Scott Horton provides an invaluable overview:

He’s forgetting that the whole push to introduce torture at Guantánamo started with the War Council in which he and David Addington played such a central role. And he’s forgetting the key role played by Vice President Cheney and David Addington, his mentors, who raised him from obscurity when they decided to elevate a retiring Army captain to be general counsel of the Army. (Haynes’s utter fidelity to his masters is impressive, and yesterday it showed. Fidelity requires the code of omertà.)

He forgot his visit in September 2002 to Guantánamo with the rest of his War Council, a most convenient memory failure about which Philippe Sands confronted him during their interview. The minutes of that visit point to many private discussions between Haynes and the Guantánamo commander. Haynes doesn’t recall those, either, but immediately after them, the process of preparing requests for highly coercive techniques begins. Haynes wants us to consider this a coincidence. Experience teaches otherwise.

And he’s forgotten all about the push from the top, originating in his office, to have the SERE (“Survival, Evasion, Resistance and Escape”) techniques studied as a basis for new “gloves off” interrogation techniques.

Haynes had his deputy, Richard Shiffrin, launch a dialogue with SERE trainers about techniques that could be derived from their training program. This is path through which waterboarding and a number of other illegal techniques made their passage into the interrogator’s repertoire, first for the CIA and later for the military. In July 2005, Jane Mayer reported on this in a New Yorker article, and yesterday her work was validated through disclosure of the paper trail. He’s forgotten about the ferocious opposition to these practices that sprung up within the military, starting with the Navy’s General Counsel, Alberto Mora, and spreading to the leadership of the JAG Corps. But most curiously, he’s forgotten all about the role played by the Justice Department and its Office of Legal Counsel.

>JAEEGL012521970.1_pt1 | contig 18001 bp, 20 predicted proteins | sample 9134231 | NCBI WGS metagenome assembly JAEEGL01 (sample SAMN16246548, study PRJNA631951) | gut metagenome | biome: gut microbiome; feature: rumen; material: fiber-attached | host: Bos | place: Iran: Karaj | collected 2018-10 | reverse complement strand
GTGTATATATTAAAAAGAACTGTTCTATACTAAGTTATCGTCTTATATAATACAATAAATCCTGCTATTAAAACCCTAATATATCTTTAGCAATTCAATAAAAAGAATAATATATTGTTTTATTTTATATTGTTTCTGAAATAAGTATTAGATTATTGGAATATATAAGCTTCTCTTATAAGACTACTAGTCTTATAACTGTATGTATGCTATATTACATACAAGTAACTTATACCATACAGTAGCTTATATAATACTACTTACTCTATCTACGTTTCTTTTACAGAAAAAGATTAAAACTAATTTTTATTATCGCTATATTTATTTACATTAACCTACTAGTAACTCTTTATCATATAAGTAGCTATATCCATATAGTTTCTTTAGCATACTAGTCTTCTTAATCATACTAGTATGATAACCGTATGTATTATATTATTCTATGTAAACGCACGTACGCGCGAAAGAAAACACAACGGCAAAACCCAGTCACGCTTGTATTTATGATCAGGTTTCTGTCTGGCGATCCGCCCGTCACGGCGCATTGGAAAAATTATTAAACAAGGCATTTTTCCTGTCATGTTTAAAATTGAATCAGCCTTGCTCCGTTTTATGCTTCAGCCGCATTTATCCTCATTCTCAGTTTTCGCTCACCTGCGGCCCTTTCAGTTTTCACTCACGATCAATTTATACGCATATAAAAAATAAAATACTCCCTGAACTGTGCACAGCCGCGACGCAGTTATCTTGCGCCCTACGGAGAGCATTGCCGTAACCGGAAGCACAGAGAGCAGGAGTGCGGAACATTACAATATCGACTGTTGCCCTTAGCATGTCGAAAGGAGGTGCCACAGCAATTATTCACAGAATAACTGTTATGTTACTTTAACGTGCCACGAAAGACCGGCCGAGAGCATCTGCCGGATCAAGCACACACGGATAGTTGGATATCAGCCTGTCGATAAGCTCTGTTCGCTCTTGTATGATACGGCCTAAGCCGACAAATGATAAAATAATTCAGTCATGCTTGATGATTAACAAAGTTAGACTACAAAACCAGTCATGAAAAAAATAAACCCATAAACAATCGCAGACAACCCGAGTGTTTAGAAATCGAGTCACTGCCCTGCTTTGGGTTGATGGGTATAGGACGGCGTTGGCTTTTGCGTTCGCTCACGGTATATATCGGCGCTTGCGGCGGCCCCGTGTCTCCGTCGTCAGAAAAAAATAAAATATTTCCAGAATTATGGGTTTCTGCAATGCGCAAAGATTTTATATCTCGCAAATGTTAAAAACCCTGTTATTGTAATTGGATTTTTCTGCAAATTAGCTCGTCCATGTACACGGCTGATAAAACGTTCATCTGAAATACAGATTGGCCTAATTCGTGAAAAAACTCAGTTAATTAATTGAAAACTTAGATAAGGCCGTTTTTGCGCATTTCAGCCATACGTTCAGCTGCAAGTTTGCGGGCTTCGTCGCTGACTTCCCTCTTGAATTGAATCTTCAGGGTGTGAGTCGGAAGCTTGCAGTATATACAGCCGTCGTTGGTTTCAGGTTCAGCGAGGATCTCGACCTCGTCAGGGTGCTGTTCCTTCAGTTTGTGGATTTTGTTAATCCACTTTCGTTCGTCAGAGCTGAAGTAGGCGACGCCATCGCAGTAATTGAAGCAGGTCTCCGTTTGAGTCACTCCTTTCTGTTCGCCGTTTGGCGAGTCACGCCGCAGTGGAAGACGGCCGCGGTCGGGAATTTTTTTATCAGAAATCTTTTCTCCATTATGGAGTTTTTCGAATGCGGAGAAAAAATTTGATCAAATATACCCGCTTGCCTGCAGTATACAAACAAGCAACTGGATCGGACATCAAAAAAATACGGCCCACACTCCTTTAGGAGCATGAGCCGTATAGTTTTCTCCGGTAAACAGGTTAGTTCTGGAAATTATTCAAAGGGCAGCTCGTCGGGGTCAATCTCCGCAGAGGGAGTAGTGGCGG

He’s forgotten about the torture memo itself. Why? The August 2002 torture memo is a smoking gun that shows torture being introduced top-down, as a project of the Cheney–Addington team of which Jim Haynes was a proud member. It refutes the whole administration narrative about torture practices coming on the strength of an appeal from below. And it puts the lie to John Yoo’s claims never to have influenced the abuses that occurred in the field in Iraq, Afghanistan, and in Guantánamo. In fact the Yoo–Bybee memorandum unleashed the abuses, and was used by Jim Haynes just for that purpose. Once more, Jim Haynes is protecting his friends and protecting himself. Once more, Haynes gives not the candor and openness he owes to a Congressional oversight body, but the code of silence that more typically binds the participants in a criminal scheme.

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